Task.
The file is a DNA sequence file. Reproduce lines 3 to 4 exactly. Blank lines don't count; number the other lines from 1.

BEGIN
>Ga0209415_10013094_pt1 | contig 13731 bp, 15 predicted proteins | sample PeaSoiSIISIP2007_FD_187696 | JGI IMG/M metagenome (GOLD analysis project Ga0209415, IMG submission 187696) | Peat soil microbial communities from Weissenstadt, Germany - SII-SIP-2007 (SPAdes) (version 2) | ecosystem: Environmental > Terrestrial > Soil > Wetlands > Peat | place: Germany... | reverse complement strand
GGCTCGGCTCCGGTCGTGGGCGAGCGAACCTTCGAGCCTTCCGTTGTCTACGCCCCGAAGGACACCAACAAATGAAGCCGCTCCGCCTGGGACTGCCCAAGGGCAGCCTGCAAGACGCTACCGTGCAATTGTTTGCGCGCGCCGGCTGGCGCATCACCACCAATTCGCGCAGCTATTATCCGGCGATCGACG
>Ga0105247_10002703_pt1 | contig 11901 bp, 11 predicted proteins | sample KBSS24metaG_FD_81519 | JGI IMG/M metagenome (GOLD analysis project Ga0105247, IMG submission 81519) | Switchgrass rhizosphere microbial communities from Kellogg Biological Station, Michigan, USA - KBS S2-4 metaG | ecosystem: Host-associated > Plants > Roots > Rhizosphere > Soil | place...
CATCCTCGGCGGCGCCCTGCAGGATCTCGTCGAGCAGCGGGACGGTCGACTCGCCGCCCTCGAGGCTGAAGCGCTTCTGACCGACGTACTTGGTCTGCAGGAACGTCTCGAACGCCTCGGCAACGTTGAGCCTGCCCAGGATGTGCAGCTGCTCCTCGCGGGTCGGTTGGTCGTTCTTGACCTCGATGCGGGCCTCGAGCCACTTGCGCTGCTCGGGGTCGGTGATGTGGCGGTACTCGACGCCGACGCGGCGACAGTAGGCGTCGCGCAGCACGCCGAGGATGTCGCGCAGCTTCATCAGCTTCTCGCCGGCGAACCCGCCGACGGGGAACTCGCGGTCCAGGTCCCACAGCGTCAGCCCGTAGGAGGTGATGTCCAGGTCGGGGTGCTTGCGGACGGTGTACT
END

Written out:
>Ga0105247_10002703_pt1 | contig 11901 bp, 11 predicted proteins | sample KBSS24metaG_FD_81519 | JGI IMG/M metagenome (GOLD analysis project Ga0105247, IMG submission 81519) | Switchgrass rhizosphere microbial communities from Kellogg Biological Station, Michigan, USA - KBS S2-4 metaG | ecosystem: Host-associated > Plants > Roots > Rhizosphere > Soil | place...
CATCCTCGGCGGCGCCCTGCAGGATCTCGTCGAGCAGCGGGACGGTCGACTCGCCGCCCTCGAGGCTGAAGCGCTTCTGACCGACGTACTTGGTCTGCAGGAACGTCTCGAACGCCTCGGCAACGTTGAGCCTGCCCAGGATGTGCAGCTGCTCCTCGCGGGTCGGTTGGTCGTTCTTGACCTCGATGCGGGCCTCGAGCCACTTGCGCTGCTCGGGGTCGGTGATGTGGCGGTACTCGACGCCGACGCGGCGACAGTAGGCGTCGCGCAGCACGCCGAGGATGTCGCGCAGCTTCATCAGCTTCTCGCCGGCGAACCCGCCGACGGGGAACTCGCGGTCCAGGTCCCACAGCGTCAGCCCGTAGGAGGTGATGTCCAGGTCGGGGTGCTTGCGGACGGTGTACT